Miss Meg defied that stereotype. She was at the heart of her community, a descendant of a proud Athens family. Like her father, she was a pillar of a great college town.
One legacy of her Athens attachment: The Atlanta Journal-Constitution did a story about her family’s seats at Georgia’s Sanford Stadium. This wasn’t a fancy suite. But it was a perfect view. Soon after she and Dad married, I visited Athens and went to a Georgia game with her daughter, Mackie. We walked by the end zone and asked Mackie how far it was to our section.
“Oh, about 50 yards.”
Smack in the middle of the stands. Beautiful. And as Meg’s brother Rusty put it, his grandfather had made the perfect choice to get whatever shade could be had in the stadium.
“Once I get seated in the stadium, I can look across the field at the president’s box and see the sun is in his eyes and know that my seats are better than his,” Rusty said.
Miss Meg lost interest in going to games, though. The people around her were no longer Southern gentlemen, sadly. They were drunk and boorish.
“Vulgar,” she would say, just as she said about so much entertainment that assaulted the eyes and ears. Not of any interest to her.
She and Dad were content to watch from home, anyway. From the house Dad designed circa 1990 to her old family home, which they delightfully scooped up when it came on the market a few years ago, they had a living room full of warmth and contentment.
She changed Dad in so many ways, helping him find more to life than coming home from work and being an old curmudgeon up on a hill. But she also adapted herself. She wasted no time becoming a Dure. She fell in love with Sanibel Island, our getaway spot, to the point that she and Dad almost bought a house there. She even hiked up Mount Leconte, a feat noted in her obituary as one of her proudest accomplishments.
The last few years were cruel to her. Dad’s health deteriorated. Soon after he passed away, a tree fell on her house, forcing extensive repairs. Her beloved brother Rusty was diagnosed with cancer that would take him away from us in summer 2015. And she was diagnosed with lung cancer. She managed a few months of good health after the first round of treatment, but it came back all too quickly.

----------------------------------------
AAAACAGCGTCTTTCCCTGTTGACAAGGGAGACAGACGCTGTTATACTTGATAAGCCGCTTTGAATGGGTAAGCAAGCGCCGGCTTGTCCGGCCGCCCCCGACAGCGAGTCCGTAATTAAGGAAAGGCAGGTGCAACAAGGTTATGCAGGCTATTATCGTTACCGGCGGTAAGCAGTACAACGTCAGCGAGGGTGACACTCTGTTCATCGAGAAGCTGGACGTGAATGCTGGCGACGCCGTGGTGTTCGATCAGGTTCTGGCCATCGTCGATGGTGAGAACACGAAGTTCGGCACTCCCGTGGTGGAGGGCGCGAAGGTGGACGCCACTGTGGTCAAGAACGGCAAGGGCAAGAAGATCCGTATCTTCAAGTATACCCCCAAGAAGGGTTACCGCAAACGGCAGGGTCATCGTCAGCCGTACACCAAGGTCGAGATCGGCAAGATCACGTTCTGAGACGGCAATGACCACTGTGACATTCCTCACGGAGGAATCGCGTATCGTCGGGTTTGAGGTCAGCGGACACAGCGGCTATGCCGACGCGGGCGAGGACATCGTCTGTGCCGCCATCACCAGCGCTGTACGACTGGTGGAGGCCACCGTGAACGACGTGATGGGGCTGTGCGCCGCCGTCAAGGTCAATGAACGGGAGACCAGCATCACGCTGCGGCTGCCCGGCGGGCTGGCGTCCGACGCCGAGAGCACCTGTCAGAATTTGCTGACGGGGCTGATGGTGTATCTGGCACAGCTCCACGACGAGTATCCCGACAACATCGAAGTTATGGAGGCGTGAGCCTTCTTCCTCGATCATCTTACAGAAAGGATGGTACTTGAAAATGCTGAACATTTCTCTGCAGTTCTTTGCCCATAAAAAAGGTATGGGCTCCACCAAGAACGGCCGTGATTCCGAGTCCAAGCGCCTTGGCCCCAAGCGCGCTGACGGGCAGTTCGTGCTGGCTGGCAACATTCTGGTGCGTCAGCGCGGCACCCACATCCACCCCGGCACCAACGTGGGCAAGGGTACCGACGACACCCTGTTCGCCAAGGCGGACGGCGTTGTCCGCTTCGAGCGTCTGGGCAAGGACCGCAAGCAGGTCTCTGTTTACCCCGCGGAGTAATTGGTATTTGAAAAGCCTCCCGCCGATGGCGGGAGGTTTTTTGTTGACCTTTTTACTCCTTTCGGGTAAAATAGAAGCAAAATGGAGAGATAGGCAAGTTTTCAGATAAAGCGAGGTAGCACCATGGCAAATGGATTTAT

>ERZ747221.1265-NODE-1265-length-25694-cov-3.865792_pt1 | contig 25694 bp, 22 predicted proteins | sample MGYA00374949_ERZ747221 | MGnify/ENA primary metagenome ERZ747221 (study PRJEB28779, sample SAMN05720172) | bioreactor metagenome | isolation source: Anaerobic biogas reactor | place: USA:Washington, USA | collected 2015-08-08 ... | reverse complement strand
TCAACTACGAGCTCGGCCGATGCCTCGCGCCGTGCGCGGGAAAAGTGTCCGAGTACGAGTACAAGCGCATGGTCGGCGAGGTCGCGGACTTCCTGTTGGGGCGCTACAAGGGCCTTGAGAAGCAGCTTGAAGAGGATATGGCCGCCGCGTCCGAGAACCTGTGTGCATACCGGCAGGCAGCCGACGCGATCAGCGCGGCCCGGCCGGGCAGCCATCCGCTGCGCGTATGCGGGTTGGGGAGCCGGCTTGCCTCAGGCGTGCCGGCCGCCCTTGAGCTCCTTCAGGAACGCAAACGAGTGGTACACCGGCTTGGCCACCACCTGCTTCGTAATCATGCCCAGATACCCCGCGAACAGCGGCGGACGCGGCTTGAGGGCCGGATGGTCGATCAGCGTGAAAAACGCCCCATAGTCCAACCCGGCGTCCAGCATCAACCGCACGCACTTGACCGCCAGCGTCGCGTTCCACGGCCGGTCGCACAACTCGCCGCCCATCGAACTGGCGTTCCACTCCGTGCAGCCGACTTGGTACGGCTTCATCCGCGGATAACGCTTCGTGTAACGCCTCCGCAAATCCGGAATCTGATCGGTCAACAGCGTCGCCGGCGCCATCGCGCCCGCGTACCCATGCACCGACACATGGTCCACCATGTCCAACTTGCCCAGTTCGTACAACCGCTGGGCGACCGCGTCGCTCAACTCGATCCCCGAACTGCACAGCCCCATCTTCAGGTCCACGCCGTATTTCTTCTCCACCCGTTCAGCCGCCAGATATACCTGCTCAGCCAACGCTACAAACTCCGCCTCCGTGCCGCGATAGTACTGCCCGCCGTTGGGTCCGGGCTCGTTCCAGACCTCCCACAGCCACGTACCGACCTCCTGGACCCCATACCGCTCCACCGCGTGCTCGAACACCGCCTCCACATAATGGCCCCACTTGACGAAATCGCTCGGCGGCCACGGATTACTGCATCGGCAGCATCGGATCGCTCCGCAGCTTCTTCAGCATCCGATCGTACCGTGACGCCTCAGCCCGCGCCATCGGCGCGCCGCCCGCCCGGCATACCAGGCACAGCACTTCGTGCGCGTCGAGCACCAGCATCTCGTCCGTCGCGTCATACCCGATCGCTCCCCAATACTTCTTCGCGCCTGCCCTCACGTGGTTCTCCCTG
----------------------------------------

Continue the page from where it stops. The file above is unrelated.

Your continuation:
The good news was that she still in good humor. Some people, including Dad, aren’t themselves in their last few months. But Miss Meg was on Facebook three days before she passed away, rejoicing in her wide community of friends and family, sharing her wit and charm with hundreds of people each day.
I didn’t grow up with Miss Meg. She was one of mom’s friends I saw on occasion, and I’d been to the Y with her son, Frank. I had vague memories of her from my childhood, but I didn’t really know her until she was part of the family.
But she was part of my roots. I’ve been thinking a lot about Athens in the past year or so, and driving into town Tuesday hit me like a punch to the gut. It was like traveling through time and knowing that so many people are gone, and it’s not really home any more. Now, for the first time, I don’t have any family there. And I feel like a part of Athens itself has died.
I’m sure she wouldn’t see it that way. She loved Athens the way it was but also the way it is and the way it will be. She leaves behind a community full of people who will love her as long as we live, whether we’re physically in Athens or just thinking about it on occasion.
And seeing all the people who crowded into her childhood church today to bid her farewell, I was reminded that Athens will be OK. Athens is Miss Meg. Miss Meg was resilient and graceful. Therefore, Athens is resilient and graceful. (See, logic class in college can be useful.)
Besides — now, she and Dad (and Rusty, and her parents) can watch the Bulldogs from even better seats, without any “vulgar” people spoiling the experience.
Enjoy your new view, Miss Meg. And thank you for gracing Athens and the Dure family with your presence.